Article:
Facility Emergency Management was shot on location with the assistance of local organizations and state and local response teams.
About the Technical Committee
Facility Emergency Management was created with the assistance of some of the foremost authorities in emergency response, including the following:
- Frank Borelli, Editor in Chief of Officer.com, a website dedicated to supporting police officers.
- Phil Currance, Deputy Commander, NMRT. Phil serves with the US Public Health Service, NMRT/WMD, a national response team that renders decontamination and care to mass casualties.
- Rick Hetzel, Chief, NC State Bureau of Investigation Special Response Team.
- Mike Hildebrand, Senior Partner, Hildebrand & Noll Associates. Mike was formerly Director of Safety and Fire Protection for API and a Team Leader on the Prince George’s Cty (MD) HazMat Team. The writer of numerous articles and texts, Mike co-authored the widely circulated text Hazardous Materials: Managing the Incident.
- Chris Mailliard, Chief of Operations, NMRT, Denver, CO. He has served as a Tactical Paramedic with West Metro Fire Rescue (CO) and the Lakewood Police SWAT Teams.
- August Vernon, Assistant Coordinator, Forsyth County Office of Emergency Management (NC). He teaches courses in Incident Management, OPSEC for Public Safety, HazMat operations and Terrorism/WMD response.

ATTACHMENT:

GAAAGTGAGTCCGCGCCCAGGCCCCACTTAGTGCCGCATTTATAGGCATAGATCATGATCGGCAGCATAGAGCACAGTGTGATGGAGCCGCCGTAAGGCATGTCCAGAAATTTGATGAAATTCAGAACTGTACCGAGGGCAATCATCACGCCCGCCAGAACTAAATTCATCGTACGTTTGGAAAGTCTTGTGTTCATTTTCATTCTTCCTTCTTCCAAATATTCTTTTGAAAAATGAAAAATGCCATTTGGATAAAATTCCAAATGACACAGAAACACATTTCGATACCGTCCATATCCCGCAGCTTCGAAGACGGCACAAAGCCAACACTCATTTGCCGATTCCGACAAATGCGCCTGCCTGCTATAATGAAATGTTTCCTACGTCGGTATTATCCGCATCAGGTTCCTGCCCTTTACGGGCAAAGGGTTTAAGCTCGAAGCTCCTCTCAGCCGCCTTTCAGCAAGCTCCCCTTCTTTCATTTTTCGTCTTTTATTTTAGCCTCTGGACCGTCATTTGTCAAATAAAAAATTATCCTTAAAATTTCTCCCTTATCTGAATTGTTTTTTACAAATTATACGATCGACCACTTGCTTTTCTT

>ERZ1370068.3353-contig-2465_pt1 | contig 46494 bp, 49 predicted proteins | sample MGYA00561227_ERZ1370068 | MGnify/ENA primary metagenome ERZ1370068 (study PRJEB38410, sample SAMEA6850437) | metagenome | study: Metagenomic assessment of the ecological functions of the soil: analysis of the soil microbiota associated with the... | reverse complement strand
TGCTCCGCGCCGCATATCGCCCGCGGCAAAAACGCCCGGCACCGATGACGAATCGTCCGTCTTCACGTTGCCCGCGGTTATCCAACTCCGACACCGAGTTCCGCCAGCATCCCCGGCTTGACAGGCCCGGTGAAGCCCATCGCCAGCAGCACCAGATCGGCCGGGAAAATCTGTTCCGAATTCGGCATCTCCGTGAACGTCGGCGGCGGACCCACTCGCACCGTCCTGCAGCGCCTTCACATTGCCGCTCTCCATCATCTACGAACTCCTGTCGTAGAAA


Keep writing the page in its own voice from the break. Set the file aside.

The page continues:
- Trent Walker, Critical Incident Planner/ Hazardous Devices Technician, Greensboro (NC) Police Department.
About the filmmakers
- Gordon Massingham, Director. For over 20 years one of the world’s leading creators of emergency response training. Winner of more than 140 national and international awards.
Michael Cataldo, Writer, producer, and director. Michael also serves as assistant director, set designer, and prop and special effects creator.
2010, DVD (28 minutes) plus Resource CD-ROM. $350.00. Video preview available!
Egypt was dubbed an up-and-coming outsourcing destination by industry watchers in late 2010. But this week’s dramatic political unrest puts that reputation at risk — and serves as a warning to IT to plan for the geopolitical risks that can flare in offshore outsourcing locales.